“It felt like a hug but without the threat of someone harming you,” she says. “Loving, euphoric happiness in a deep way. The first session really got me to feel comfortable in myself and in my body, to feel a sense of safety I’d never felt before.”

MDMA stimulates the release of feel-good neurotransmitters like oxytocin, serotonin and dopamine, the catalysts for Heistand-Phelps’ sense of security. The MDMA, says Van Derveer, “helps people relax and more efficiently work through their traumatic memories in the psychotherapy with far less fear.”

During the experimental session, each participant’s therapist team stays with him/her for eight to 10 hours. Although they work as nurses, social workers and psychiatrists in the outside world, their role in the study is to monitor and respond to the participant’s experience during the session. If someone requests physical touch, like a hug or for their hand to be held, the therapists accommodate. If someone wants to put on headphones and listen to music, that’s encouraged as well. If a participant is spending too much time “inside,” the therapists might nudge them to share a thought. They also monitor each participant’s blood pressure and temperature every 30 minutes for the first four hours and every hour for the last four. When the session is over, the therapists leave, and participants spend the night with a volunteer night attendant. The next morning, the therapists return for a 90 minute integrative session, dissecting the process of “what happened,” says Ot’alora.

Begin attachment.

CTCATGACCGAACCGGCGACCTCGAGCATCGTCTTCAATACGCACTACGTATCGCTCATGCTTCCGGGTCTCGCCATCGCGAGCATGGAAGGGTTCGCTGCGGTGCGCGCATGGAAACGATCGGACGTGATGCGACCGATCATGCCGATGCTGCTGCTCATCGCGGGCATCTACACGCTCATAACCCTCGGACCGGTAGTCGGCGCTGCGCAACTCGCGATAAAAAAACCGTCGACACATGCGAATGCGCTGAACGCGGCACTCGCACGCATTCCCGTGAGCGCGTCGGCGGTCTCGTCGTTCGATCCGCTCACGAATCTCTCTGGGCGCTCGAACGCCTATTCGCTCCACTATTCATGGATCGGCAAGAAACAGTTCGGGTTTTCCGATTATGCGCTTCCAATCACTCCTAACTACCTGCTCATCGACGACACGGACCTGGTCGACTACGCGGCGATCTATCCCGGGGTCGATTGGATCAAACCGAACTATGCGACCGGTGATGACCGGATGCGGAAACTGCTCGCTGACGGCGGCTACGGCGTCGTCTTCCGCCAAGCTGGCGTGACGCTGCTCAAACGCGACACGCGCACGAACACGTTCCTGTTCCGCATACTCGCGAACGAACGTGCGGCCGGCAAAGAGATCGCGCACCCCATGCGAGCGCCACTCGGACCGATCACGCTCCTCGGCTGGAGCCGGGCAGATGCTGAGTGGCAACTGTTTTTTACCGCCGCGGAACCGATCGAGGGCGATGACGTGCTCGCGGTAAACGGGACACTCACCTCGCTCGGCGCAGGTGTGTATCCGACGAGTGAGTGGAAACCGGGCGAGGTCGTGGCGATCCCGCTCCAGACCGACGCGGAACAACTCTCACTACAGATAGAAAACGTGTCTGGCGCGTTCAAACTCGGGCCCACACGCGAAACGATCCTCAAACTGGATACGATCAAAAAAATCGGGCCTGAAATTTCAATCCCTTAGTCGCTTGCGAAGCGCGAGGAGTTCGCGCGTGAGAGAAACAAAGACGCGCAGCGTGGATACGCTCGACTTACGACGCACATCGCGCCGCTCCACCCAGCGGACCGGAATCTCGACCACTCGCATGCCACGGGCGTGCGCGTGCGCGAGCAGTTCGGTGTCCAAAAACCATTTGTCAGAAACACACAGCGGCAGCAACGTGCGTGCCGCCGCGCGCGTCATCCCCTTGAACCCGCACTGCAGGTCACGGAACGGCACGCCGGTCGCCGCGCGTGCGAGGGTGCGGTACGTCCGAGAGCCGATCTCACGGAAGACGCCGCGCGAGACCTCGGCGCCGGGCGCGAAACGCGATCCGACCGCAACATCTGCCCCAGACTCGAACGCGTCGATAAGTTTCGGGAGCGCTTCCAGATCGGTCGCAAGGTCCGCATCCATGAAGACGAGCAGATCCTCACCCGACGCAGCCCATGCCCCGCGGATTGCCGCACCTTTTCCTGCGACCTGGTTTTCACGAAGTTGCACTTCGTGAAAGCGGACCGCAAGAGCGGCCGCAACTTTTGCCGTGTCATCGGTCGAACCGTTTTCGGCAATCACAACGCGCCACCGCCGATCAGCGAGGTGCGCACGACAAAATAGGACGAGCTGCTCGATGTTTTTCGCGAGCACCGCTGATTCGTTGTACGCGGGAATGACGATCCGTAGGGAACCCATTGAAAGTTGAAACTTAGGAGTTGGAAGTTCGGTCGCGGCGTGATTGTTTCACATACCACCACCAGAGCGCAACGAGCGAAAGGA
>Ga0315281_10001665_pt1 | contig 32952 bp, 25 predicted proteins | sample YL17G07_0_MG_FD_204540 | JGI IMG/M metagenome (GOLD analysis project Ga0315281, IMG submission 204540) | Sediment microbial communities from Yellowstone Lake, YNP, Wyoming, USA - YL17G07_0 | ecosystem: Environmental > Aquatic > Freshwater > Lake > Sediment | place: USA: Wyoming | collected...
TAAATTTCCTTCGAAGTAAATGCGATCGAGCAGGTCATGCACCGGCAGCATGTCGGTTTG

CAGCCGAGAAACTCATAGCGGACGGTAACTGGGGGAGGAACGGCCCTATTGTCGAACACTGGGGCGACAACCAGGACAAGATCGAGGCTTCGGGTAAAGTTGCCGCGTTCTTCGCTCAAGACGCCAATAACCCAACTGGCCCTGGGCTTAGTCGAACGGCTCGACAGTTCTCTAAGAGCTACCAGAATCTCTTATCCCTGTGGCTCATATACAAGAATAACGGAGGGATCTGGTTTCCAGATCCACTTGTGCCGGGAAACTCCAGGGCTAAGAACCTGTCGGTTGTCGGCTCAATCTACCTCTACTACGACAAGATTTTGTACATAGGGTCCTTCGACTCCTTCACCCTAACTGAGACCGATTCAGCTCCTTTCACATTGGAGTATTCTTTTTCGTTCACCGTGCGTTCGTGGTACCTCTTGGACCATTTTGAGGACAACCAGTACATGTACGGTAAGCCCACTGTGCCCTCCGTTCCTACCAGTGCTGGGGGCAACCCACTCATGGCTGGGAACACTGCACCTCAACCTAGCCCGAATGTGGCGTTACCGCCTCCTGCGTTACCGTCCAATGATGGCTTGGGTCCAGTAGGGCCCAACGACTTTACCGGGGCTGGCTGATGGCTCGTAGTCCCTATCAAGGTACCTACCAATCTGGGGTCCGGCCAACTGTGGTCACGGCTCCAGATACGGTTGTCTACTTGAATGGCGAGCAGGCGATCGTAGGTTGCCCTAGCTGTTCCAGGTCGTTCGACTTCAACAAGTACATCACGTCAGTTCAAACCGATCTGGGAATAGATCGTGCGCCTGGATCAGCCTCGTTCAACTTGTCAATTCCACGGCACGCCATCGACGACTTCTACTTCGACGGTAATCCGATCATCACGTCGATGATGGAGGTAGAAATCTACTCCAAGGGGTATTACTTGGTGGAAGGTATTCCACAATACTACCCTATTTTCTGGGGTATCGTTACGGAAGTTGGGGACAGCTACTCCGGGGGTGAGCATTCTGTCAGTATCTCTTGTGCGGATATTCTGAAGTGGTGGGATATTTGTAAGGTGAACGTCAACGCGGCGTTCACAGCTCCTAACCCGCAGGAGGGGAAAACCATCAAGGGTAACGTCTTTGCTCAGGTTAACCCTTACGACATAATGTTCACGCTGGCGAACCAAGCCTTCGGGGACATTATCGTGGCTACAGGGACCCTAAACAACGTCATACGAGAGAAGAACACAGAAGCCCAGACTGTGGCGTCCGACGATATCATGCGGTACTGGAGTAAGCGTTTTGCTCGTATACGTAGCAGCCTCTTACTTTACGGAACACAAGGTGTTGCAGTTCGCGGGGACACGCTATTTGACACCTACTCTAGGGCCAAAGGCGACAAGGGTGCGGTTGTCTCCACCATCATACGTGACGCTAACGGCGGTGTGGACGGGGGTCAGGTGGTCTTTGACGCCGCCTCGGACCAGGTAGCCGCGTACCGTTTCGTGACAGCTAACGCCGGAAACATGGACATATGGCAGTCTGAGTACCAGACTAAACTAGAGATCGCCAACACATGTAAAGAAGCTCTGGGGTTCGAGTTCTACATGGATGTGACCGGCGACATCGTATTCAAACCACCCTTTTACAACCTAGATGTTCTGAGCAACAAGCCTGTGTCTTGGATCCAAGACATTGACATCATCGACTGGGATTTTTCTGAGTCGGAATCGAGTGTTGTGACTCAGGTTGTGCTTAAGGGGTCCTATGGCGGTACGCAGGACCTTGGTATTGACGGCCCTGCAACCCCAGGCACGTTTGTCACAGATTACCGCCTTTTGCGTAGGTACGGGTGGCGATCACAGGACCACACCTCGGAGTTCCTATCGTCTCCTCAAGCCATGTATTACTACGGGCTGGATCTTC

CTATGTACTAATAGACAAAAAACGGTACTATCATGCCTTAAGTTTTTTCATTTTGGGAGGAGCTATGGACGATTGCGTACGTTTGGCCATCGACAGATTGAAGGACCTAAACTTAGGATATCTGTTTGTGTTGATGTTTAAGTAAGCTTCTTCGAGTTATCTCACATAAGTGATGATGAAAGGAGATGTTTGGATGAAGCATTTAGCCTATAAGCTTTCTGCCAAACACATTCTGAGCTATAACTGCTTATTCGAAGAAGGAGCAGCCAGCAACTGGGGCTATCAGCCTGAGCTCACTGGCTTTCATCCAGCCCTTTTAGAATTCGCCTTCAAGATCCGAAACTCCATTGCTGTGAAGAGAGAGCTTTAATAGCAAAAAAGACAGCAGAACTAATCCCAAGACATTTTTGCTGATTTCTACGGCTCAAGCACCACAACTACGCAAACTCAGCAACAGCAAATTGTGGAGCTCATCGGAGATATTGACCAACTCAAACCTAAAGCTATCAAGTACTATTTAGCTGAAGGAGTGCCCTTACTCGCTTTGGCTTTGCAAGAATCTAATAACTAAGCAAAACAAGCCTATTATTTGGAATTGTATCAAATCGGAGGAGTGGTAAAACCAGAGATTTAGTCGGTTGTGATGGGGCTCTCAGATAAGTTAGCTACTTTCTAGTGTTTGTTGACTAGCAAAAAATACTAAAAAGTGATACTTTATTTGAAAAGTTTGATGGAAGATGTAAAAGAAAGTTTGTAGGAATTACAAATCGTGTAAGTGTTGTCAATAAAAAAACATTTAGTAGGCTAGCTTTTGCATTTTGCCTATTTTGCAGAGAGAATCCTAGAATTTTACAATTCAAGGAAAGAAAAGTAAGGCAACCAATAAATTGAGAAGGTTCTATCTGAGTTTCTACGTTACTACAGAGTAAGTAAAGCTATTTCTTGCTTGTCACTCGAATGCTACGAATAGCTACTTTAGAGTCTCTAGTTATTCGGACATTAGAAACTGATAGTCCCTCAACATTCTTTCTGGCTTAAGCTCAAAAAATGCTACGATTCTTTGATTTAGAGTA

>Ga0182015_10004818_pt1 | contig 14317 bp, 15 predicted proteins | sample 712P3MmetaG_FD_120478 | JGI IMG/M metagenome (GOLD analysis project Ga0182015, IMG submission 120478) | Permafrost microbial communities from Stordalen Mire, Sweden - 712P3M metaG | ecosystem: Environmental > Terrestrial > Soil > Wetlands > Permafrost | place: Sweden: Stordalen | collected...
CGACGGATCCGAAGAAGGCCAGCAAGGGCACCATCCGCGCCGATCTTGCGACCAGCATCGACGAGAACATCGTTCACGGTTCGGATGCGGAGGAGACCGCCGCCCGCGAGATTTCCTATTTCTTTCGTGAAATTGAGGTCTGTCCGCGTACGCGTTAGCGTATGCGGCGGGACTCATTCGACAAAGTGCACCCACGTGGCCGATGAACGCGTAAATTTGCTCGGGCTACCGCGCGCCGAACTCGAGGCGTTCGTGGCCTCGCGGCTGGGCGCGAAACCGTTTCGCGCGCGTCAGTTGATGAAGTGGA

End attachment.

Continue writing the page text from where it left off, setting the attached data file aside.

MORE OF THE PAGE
As written in the study protocol, the experimental dose is administered three times over a three-month period. Between doses, participants have weekly integrative sessions and daily phone calls. Although every participant noticed marked change after each session, Ot’alora says that no one asked for more MDMA after their participation in the study was complete.

“Participants have felt it’s this that worked — the team, the sessions, the setting,” says Ot’alora. “We’ve had amazing results after one year. People have gotten so much better. They continue to work, to grow, to live their lives so differently. What happens is that MDMA wears off but the feelings and connections don’t. You remember what it felt like to be peaceful, and that you can feel it again. You find a way to bring it back.”

For both those who suffer from the debilitating effects of PTSD, the dearth of effective treatment options isn’t just frustrating, it’s dangerous. According to the U.S. Department of Veterans Affairs, up to 22 veterans commit suicide daily, many of whom are currently receiving treatment for PTSD. Kevin Dryden, a local family medicine physician, feels the frustration from a provider’s perspective.

“The medications I can prescribe are variably helpful, but sometimes they don’t help at all,” he says. “PTSD isn’t depression, it isn’t anxiety, it isn’t a mood disorder, which is what those medications are for. It’s a different animal.”

Dryden is cautiously optimistic that MDMA could address some of the gaps left by traditional PTSD treatment, but he also wants to ensure that its safety is well-documented before it becomes an approved medicine.

“As with any medication, there can be negative side effects,” he says. “I wonder about the things you worry about with other amphetamines, like heart issues, as well as Serotonin Syndrome because it releases serotonin.”